Greetings, Overwatch Community,
Jeff’s been a great leader, mentor, and friend, and he knows how much we’re going to miss him. I’ve been lucky to work alongside him and the rest of the Overwatch team for many years in building something that continues to inspire people all around the world, and I’m honored to carry the torch forward.
I love Overwatch. From our first pieces of concept art, to the first maps we built, to the first time I was able to run around as Tracer (who at that early point shot laser beams out of her eyes), this game has just clicked with me. I love its inspiring, hopeful, beautiful world worth fighting for. I love its characters—larger than life, colorful, powerful, and global. And most of all, I love the fast, fluid gameplay requiring teamwork, situational awareness, and quick decision making.
I also recognize that making games at Blizzard has always been a group effort and never about just one point of view. Together with the rest of the team I feel fortunate that we have a deep bench of development and creative leaders, numerous veteran Blizzard artists and designers, and some extremely talented new blood as well—along with tons of support throughout the company for the live game and for Overwatch 2.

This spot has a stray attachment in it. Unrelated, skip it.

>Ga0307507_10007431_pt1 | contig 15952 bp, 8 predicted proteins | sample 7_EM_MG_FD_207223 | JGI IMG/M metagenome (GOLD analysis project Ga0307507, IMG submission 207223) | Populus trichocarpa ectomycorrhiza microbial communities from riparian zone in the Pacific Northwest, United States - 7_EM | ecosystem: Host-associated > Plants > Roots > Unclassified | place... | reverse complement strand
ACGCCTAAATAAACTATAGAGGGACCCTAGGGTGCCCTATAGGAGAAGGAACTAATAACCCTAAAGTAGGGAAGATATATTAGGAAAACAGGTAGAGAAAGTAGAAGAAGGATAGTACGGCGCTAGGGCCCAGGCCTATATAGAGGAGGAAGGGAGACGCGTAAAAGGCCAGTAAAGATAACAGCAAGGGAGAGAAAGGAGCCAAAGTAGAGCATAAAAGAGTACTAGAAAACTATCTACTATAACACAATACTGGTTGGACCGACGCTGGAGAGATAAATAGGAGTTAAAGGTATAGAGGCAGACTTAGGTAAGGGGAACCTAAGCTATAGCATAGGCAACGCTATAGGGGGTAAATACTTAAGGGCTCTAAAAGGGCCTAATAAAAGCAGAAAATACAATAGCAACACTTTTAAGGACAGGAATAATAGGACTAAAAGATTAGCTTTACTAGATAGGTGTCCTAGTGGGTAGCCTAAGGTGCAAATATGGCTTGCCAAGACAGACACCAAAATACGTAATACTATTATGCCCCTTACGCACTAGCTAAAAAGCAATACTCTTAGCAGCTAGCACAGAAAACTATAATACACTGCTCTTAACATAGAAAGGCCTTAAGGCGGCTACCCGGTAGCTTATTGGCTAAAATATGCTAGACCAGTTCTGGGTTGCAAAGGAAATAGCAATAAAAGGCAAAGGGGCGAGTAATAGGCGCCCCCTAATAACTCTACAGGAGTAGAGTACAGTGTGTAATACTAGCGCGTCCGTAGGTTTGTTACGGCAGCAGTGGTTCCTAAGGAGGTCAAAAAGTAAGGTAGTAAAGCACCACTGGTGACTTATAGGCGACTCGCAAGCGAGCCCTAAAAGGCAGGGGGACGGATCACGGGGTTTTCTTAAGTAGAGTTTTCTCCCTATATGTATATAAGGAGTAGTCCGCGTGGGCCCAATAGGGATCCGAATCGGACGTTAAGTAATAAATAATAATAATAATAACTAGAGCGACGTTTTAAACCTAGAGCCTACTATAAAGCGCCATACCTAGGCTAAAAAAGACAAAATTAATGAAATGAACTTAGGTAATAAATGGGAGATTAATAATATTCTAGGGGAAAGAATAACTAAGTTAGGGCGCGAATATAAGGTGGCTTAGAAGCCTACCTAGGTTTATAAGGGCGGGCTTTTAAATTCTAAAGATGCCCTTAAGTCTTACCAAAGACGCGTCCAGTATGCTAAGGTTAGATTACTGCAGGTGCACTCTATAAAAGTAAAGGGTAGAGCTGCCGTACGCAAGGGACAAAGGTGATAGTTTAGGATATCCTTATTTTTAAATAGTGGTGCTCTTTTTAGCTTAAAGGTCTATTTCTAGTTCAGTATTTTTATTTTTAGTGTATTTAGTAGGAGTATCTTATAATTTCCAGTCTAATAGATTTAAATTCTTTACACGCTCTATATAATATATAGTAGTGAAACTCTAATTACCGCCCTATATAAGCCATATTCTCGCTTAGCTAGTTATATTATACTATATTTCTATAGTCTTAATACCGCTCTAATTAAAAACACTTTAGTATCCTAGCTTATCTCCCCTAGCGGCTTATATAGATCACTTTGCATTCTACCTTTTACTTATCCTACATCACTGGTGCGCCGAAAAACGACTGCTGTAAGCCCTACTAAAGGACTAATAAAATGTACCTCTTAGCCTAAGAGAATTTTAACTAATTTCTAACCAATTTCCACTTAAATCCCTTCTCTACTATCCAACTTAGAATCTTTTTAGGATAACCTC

Speaking of Overwatch 2, development is continuing at a good pace. We have an exceptional vision we’re executing on, the reaction from many of you to the updates we shared at BlizzConline thrilled us, and we have exciting reveals planned for this year and beyond as we ramp to launch. We’ll be sharing more frequent updates about Overwatch 2 progress and new features in the live game with you all very soon.
While I have no pretenses about filling Jeff’s shoes, I’m excited to step into the game director role and continue to be part of a team that’s putting all of its heart, talent, and focus into the next iteration of Overwatch, and I’m honored to continue serving this incredible community.
We’re also tremendously grateful for Jeff’s contributions over the years. Please see a personal note from Jeff below:
i am leaving Blizzard Entertainment after 19 amazing years.
it was truly the honor of a lifetime to have the opportunity to create worlds and heroes for such a passionate audience. i want to express my deep appreciation to everyone at blizzard who supported our games, our game teams and our players. but i want to say a special thanks to the wonderful game developers that shared in the journey of creation with me.
never accept the world as it appears to be. always dare to see it for what it could be. i hope you do the same.
You’ll hear more from Aaron and the rest of the Overwatch team soon. In the meantime, please join us in thanking Jeff, and in welcoming Aaron into his new role.